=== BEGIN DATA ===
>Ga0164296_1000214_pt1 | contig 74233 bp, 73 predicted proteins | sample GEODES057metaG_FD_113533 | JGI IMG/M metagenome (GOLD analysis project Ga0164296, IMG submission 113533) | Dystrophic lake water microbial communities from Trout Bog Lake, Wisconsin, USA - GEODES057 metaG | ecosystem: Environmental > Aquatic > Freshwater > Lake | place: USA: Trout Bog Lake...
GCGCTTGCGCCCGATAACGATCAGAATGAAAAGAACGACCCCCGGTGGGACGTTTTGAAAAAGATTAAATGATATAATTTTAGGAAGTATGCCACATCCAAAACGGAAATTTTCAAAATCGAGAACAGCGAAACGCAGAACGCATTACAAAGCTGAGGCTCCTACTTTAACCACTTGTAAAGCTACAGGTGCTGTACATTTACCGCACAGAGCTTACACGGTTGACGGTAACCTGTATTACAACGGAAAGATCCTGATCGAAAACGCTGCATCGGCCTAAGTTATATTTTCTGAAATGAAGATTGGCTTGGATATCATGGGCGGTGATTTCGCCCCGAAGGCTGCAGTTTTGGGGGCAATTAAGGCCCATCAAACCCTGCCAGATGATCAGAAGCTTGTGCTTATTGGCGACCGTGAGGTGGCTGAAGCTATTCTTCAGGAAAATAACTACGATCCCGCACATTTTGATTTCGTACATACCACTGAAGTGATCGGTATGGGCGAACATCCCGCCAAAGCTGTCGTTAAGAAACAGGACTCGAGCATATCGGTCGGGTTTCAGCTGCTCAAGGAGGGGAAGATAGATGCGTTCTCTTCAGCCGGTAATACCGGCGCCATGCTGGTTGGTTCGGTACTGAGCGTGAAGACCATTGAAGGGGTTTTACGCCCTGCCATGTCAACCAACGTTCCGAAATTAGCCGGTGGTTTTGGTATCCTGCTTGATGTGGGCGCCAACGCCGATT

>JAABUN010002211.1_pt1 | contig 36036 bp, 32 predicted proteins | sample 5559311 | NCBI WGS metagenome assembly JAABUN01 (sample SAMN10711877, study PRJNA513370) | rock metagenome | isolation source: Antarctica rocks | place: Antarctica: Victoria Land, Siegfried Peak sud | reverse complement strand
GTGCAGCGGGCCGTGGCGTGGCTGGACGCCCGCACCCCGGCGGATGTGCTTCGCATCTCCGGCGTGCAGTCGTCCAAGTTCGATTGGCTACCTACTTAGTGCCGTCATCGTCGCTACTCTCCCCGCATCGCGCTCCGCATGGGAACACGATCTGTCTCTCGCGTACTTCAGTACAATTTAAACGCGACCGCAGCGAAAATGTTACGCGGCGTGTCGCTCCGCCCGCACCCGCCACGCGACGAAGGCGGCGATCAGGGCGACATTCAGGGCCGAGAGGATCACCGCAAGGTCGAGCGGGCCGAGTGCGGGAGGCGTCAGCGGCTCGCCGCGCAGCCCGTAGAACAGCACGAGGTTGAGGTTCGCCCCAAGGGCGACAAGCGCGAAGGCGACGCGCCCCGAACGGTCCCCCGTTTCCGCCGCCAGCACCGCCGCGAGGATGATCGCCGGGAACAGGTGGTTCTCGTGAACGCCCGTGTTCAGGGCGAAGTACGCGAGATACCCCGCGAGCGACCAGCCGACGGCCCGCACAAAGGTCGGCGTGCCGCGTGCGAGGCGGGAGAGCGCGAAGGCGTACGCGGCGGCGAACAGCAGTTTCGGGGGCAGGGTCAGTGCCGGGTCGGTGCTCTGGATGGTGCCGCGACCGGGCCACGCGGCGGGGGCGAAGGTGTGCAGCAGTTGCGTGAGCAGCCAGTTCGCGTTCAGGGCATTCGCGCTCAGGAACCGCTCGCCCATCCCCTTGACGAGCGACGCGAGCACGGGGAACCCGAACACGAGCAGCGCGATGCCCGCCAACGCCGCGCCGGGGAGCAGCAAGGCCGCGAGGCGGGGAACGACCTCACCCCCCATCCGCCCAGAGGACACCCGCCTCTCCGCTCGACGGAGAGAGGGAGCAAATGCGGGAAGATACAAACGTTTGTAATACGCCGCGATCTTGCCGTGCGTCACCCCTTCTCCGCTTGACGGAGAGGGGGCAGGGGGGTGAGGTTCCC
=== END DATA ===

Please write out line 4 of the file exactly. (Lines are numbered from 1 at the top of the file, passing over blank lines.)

GTGCAGCGGGCCGTGGCGTGGCTGGACGCCCGCACCCCGGCGGATGTGCTTCGCATCTCCGGCGTGCAGTCGTCCAAGTTCGATTGGCTACCTACTTAGTGCCGTCATCGTCGCTACTCTCCCCGCATCGCGCTCCGCATGGGAACACGATCTGTCTCTCGCGTACTTCAGTACAATTTAAACGCGACCGCAGCGAAAATGTTACGCGGCGTGTCGCTCCGCCCGCACCCGCCACGCGACGAAGGCGGCGATCAGGGCGACATTCAGGGCCGAGAGGATCACCGCAAGGTCGAGCGGGCCGAGTGCGGGAGGCGTCAGCGGCTCGCCGCGCAGCCCGTAGAACAGCACGAGGTTGAGGTTCGCCCCAAGGGCGACAAGCGCGAAGGCGACGCGCCCCGAACGGTCCCCCGTTTCCGCCGCCAGCACCGCCGCGAGGATGATCGCCGGGAACAGGTGGTTCTCGTGAACGCCCGTGTTCAGGGCGAAGTACGCGAGATACCCCGCGAGCGACCAGCCGACGGCCCGCACAAAGGTCGGCGTGCCGCGTGCGAGGCGGGAGAGCGCGAAGGCGTACGCGGCGGCGAACAGCAGTTTCGGGGGCAGGGTCAGTGCCGGGTCGGTGCTCTGGATGGTGCCGCGACCGGGCCACGCGGCGGGGGCGAAGGTGTGCAGCAGTTGCGTGAGCAGCCAGTTCGCGTTCAGGGCATTCGCGCTCAGGAACCGCTCGCCCATCCCCTTGACGAGCGACGCGAGCACGGGGAACCCGAACACGAGCAGCGCGATGCCCGCCAACGCCGCGCCGGGGAGCAGCAAGGCCGCGAGGCGGGGAACGACCTCACCCCCCATCCGCCCAGAGGACACCCGCCTCTCCGCTCGACGGAGAGAGGGAGCAAATGCGGGAAGATACAAACGTTTGTAATACGCCGCGATCTTGCCGTGCGTCACCCCTTCTCCGCTTGACGGAGAGGGGGCAGGGGGGTGAGGTTCCC